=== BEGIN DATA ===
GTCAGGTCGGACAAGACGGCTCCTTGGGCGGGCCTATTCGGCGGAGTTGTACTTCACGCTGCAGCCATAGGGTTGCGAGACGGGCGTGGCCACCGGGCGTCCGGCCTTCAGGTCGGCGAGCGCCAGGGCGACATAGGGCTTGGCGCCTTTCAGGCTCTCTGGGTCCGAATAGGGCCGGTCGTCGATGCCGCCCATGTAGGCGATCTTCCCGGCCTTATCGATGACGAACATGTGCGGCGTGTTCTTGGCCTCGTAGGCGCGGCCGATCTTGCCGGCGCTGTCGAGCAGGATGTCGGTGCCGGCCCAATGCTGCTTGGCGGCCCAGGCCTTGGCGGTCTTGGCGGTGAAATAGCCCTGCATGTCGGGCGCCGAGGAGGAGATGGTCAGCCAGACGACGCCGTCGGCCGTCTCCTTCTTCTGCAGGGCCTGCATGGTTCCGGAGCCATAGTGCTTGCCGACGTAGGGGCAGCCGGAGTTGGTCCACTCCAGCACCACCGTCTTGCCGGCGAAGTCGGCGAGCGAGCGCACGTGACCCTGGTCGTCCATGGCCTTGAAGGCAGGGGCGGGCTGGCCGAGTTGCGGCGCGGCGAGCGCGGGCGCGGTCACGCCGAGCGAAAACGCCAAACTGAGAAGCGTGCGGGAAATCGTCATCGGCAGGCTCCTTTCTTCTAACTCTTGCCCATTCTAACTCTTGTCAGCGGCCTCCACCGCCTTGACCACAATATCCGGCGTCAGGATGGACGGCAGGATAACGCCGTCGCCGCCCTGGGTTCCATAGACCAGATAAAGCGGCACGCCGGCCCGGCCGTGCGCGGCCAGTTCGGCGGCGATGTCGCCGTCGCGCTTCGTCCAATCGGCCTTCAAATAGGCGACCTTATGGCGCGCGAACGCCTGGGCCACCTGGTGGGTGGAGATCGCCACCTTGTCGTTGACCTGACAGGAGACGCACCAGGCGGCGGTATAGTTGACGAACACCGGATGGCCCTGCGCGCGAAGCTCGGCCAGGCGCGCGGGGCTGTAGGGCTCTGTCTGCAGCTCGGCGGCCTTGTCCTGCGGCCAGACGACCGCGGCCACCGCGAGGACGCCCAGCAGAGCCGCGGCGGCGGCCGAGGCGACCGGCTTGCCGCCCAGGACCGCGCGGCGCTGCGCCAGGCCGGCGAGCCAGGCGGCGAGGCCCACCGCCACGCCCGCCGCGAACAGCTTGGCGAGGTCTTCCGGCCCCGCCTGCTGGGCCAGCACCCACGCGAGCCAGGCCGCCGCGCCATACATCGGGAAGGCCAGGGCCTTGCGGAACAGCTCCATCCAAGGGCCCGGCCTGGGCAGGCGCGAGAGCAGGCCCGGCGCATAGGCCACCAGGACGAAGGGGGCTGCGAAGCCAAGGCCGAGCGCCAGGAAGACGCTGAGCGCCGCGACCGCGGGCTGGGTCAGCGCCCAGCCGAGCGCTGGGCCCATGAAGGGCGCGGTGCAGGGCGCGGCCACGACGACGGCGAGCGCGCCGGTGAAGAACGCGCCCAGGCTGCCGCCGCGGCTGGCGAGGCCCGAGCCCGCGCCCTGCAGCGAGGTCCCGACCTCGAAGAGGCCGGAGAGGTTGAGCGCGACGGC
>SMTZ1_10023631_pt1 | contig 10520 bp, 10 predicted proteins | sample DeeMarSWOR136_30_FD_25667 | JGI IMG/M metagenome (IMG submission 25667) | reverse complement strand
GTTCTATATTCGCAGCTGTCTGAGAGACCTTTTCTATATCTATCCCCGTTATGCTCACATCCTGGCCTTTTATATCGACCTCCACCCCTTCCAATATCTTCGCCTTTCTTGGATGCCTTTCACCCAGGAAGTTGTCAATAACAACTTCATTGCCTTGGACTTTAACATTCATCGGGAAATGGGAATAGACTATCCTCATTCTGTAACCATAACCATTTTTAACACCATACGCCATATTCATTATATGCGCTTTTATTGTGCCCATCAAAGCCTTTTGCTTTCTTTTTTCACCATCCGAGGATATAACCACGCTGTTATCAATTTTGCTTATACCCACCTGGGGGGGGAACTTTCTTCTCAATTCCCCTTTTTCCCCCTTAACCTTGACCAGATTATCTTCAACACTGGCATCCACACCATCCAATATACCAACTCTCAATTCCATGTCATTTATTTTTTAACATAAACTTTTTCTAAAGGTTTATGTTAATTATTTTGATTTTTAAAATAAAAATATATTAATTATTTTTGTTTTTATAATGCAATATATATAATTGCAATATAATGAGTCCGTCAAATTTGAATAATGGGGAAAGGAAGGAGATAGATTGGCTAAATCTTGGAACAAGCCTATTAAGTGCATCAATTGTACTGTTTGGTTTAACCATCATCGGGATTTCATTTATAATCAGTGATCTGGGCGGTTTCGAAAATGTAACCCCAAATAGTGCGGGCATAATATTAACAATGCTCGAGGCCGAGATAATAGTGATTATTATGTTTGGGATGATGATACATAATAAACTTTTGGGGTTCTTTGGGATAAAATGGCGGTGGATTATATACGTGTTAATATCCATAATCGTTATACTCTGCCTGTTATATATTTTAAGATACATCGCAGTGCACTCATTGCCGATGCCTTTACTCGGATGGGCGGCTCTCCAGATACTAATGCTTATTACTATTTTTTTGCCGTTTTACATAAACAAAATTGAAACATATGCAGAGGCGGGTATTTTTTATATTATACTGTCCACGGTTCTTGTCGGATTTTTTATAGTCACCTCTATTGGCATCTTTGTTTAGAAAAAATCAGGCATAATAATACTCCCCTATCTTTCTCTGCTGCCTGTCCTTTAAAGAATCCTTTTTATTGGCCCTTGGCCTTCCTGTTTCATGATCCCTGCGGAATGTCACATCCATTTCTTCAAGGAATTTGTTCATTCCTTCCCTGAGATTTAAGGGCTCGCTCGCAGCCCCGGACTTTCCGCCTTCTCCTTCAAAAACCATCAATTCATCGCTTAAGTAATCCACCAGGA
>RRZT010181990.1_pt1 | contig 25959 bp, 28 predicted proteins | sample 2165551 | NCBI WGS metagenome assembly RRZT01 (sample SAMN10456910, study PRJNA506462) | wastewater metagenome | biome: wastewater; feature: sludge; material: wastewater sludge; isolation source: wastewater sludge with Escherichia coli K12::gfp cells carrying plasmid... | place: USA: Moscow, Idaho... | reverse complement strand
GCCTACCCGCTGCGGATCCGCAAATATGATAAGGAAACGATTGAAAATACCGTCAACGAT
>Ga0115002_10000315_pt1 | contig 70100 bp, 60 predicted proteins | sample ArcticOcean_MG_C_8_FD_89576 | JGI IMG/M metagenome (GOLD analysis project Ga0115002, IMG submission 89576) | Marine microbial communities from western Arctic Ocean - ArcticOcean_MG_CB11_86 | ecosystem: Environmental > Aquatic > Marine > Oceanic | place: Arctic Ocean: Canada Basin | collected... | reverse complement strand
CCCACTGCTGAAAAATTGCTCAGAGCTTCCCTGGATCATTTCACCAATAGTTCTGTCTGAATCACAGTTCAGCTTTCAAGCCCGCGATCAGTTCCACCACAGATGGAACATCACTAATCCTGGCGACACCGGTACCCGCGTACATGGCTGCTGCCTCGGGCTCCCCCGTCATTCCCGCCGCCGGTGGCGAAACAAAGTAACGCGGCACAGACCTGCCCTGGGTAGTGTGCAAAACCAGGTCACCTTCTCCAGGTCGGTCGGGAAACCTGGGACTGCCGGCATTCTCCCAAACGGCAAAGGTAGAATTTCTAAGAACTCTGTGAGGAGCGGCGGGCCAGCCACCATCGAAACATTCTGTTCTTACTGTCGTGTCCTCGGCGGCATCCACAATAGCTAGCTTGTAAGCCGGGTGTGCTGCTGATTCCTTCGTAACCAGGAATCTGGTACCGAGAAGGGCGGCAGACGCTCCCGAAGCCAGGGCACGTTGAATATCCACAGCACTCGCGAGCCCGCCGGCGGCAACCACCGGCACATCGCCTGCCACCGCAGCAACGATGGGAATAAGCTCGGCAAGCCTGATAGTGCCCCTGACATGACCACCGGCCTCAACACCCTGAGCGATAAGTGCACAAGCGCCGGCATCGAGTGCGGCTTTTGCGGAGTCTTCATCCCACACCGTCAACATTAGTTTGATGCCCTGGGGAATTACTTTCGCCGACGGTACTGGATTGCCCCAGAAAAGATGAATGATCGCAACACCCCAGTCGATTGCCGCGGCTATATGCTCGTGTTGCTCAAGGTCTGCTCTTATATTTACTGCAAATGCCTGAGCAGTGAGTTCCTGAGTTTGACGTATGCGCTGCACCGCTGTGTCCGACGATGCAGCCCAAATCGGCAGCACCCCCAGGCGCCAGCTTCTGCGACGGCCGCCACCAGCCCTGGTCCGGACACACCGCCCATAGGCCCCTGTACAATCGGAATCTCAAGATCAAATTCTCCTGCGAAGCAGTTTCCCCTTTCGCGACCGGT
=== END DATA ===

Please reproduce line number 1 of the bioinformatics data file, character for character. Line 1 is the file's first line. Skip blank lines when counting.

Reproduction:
GTCAGGTCGGACAAGACGGCTCCTTGGGCGGGCCTATTCGGCGGAGTTGTACTTCACGCTGCAGCCATAGGGTTGCGAGACGGGCGTGGCCACCGGGCGTCCGGCCTTCAGGTCGGCGAGCGCCAGGGCGACATAGGGCTTGGCGCCTTTCAGGCTCTCTGGGTCCGAATAGGGCCGGTCGTCGATGCCGCCCATGTAGGCGATCTTCCCGGCCTTATCGATGACGAACATGTGCGGCGTGTTCTTGGCCTCGTAGGCGCGGCCGATCTTGCCGGCGCTGTCGAGCAGGATGTCGGTGCCGGCCCAATGCTGCTTGGCGGCCCAGGCCTTGGCGGTCTTGGCGGTGAAATAGCCCTGCATGTCGGGCGCCGAGGAGGAGATGGTCAGCCAGACGACGCCGTCGGCCGTCTCCTTCTTCTGCAGGGCCTGCATGGTTCCGGAGCCATAGTGCTTGCCGACGTAGGGGCAGCCGGAGTTGGTCCACTCCAGCACCACCGTCTTGCCGGCGAAGTCGGCGAGCGAGCGCACGTGACCCTGGTCGTCCATGGCCTTGAAGGCAGGGGCGGGCTGGCCGAGTTGCGGCGCGGCGAGCGCGGGCGCGGTCACGCCGAGCGAAAACGCCAAACTGAGAAGCGTGCGGGAAATCGTCATCGGCAGGCTCCTTTCTTCTAACTCTTGCCCATTCTAACTCTTGTCAGCGGCCTCCACCGCCTTGACCACAATATCCGGCGTCAGGATGGACGGCAGGATAACGCCGTCGCCGCCCTGGGTTCCATAGACCAGATAAAGCGGCACGCCGGCCCGGCCGTGCGCGGCCAGTTCGGCGGCGATGTCGCCGTCGCGCTTCGTCCAATCGGCCTTCAAATAGGCGACCTTATGGCGCGCGAACGCCTGGGCCACCTGGTGGGTGGAGATCGCCACCTTGTCGTTGACCTGACAGGAGACGCACCAGGCGGCGGTATAGTTGACGAACACCGGATGGCCCTGCGCGCGAAGCTCGGCCAGGCGCGCGGGGCTGTAGGGCTCTGTCTGCAGCTCGGCGGCCTTGTCCTGCGGCCAGACGACCGCGGCCACCGCGAGGACGCCCAGCAGAGCCGCGGCGGCGGCCGAGGCGACCGGCTTGCCGCCCAGGACCGCGCGGCGCTGCGCCAGGCCGGCGAGCCAGGCGGCGAGGCCCACCGCCACGCCCGCCGCGAACAGCTTGGCGAGGTCTTCCGGCCCCGCCTGCTGGGCCAGCACCCACGCGAGCCAGGCCGCCGCGCCATACATCGGGAAGGCCAGGGCCTTGCGGAACAGCTCCATCCAAGGGCCCGGCCTGGGCAGGCGCGAGAGCAGGCCCGGCGCATAGGCCACCAGGACGAAGGGGGCTGCGAAGCCAAGGCCGAGCGCCAGGAAGACGCTGAGCGCCGCGACCGCGGGCTGGGTCAGCGCCCAGCCGAGCGCTGGGCCCATGAAGGGCGCGGTGCAGGGCGCGGCCACGACGACGGCGAGCGCGCCGGTGAAGAACGCGCCCAGGCTGCCGCCGCGGCTGGCGAGGCCCGAGCCCGCGCCCTGCAGCGAGGTCCCGACCTCGAAGAGGCCGGAGAGGTTGAGCGCGACGGC